US election: where do the candidates stand on Covid-19 response?

Allie Nawrat 26 October 2020 (Last Updated October 26th, 2020 14:37)

Unsurprisingly, Covid-19 is dominating the agenda in this US election, with Donald Trump defending his record against critique by Joe Biden, who wants to engage experts more and take a centralised, coordinated approach to the ending the pandemic. What are the policies of the two candidates for handling Covid-19 if they win the November election?

US election: where do the candidates stand on Covid-19 response?
The US population will go to the polls on 3 November to vote for their next President: Joe Biden or Donald Trump. Credit: Shutterstock.

On Tuesday 3 November, the US public will go to the polls to choose their President for the next four years. In this year’s race, incumbent Republican President Donald Trump is facing off against Democratic nominee and Barack Obama’s vice-president Joe Biden.

A major battleground in the 2020 US Presidential election is the Covid-19 pandemic. Although, according to a Kaiser Family Foundation (KFF) poll from early October, the economy remains the most important issue for registered votes with 29% of the share, the Covid-19 outbreak comes in second with 18%.

Polls are starting to suggest Biden has a general nine-point lead over Trump, including a New York Times survey and a Reuters/Ipsos one, while in terms of development and distribution of a Covid-19 vaccine, 51% think Biden has a better approach, compared to 42% for Trump.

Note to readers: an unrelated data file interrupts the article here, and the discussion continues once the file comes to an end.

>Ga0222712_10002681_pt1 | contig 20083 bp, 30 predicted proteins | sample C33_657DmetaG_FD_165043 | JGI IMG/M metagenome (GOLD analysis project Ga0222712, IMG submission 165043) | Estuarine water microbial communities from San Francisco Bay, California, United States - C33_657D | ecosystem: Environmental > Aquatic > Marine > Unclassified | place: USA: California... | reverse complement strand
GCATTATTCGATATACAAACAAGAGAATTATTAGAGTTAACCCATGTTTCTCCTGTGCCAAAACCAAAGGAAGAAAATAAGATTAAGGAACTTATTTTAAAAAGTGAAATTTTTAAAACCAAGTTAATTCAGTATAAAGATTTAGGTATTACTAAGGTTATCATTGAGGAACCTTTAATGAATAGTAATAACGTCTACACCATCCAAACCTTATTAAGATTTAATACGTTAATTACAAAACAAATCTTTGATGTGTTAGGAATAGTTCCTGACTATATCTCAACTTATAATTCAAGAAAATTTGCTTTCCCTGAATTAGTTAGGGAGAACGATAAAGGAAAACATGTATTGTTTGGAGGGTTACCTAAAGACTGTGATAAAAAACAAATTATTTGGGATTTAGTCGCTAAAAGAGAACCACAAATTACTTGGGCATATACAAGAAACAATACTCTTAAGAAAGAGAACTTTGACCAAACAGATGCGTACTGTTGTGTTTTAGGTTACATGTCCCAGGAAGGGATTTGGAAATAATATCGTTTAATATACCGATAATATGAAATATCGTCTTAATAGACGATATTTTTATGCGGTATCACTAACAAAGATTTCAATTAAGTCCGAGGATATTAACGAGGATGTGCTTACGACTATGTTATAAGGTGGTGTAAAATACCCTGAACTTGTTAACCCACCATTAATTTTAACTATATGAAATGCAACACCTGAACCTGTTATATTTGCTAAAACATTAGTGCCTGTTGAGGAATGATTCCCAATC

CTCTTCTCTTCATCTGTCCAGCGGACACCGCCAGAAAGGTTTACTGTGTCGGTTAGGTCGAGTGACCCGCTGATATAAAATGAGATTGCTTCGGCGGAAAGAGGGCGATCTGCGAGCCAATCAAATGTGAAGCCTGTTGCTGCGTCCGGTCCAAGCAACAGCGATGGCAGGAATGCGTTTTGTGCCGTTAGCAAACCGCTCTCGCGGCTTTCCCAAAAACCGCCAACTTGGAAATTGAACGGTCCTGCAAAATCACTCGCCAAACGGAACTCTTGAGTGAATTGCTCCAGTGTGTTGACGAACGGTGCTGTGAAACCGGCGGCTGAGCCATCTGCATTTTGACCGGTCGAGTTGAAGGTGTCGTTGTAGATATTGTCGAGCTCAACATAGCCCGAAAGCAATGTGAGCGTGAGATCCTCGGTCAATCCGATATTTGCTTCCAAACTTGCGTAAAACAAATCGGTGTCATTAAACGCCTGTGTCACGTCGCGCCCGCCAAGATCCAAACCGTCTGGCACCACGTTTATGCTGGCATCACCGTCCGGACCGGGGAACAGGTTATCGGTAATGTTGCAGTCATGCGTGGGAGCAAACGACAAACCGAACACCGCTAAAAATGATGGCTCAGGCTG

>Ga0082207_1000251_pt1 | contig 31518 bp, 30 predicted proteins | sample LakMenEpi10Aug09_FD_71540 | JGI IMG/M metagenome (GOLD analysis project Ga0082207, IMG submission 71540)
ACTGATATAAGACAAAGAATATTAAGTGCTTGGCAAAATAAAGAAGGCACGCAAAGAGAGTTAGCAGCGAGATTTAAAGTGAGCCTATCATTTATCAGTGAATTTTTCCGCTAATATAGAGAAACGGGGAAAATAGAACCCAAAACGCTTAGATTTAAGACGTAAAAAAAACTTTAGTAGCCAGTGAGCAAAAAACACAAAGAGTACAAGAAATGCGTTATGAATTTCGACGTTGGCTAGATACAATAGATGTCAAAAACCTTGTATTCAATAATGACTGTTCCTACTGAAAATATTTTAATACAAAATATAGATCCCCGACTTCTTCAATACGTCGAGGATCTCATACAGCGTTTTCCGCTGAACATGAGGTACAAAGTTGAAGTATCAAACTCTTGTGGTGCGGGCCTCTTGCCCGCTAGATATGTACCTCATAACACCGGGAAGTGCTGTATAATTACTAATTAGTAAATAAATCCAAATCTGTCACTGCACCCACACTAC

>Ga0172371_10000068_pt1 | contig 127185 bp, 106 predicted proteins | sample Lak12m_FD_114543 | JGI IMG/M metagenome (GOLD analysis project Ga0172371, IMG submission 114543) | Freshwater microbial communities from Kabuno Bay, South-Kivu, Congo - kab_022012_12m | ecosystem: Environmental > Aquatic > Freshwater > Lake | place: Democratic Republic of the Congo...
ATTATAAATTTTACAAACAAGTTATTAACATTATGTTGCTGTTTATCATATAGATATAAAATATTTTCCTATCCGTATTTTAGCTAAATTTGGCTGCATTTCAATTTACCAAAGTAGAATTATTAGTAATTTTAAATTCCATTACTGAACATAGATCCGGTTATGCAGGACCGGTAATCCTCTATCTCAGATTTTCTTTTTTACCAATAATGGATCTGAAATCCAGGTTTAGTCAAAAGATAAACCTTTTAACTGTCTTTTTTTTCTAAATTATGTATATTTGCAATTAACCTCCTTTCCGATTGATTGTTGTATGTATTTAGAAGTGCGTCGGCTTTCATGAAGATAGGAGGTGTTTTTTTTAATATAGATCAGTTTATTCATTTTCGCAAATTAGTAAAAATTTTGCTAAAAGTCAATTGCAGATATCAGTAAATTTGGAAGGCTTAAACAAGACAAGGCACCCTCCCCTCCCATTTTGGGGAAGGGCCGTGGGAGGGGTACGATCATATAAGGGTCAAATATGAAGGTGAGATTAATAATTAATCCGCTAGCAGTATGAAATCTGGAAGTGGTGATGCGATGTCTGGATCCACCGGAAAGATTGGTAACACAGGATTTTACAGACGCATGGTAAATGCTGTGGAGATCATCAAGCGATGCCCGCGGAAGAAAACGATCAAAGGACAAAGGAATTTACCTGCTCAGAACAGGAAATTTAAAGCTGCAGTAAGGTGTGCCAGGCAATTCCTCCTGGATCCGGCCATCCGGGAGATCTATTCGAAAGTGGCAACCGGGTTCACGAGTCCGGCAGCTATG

Let’s unpick the pledges of the two candidates on Covid-19 response, and establish what impact their victory in November would mean for the breaking the pandemic’s grip on the US.

Trump’s response to the Covid-19 pandemic

It is not particularly surprising that Covid-19 is dominating the agenda. The US currently has both the highest number of cases and deaths in the world – with eight million cases and more than 222,000 deaths, according to the John Hopkins University tracker.

There has been significant criticism of the Trump administration’s handling of this healthcare crisis, particularly around his role in spreading misinformation – for instance, he infamously suggested ingesting bleach to rid the body of Covid-19 in comments he later described as “sarcastic” –  as well as his mixed messages on the benefits of wearing masks as a public health measure. Trump has consistently defended his position on Twitter and in televised debates with Biden, and pushed blame for the viral outbreak on to others, including China and the World Health Organization (WHO).

Central to Trump’s policies around the Covid-19 pandemic has been vaccines. He has set up Operation Warp Speed to accelerate the development and distribution of Covid-19 vaccines by investing in companies with promising candidates, and therefore sharing some of the risk associated with drug development.

Trump left much of the rest of the Covid-19 response to the individual states, including contact tracing and acquisition of supplies, according to analysis by the Wall Street Journal.

What are Trump’s plans for the next stage of the pandemic?

Trump has continuously pushed for a Covid-19 vaccine to be available before the November election, however, in his manifesto section titled ‘Eradicate Covid-19’, the ambition is to develop a vaccine by the end of 2020. There is no mention of how these vaccines will be distributed or who will be prioritised if there are not sufficient doses.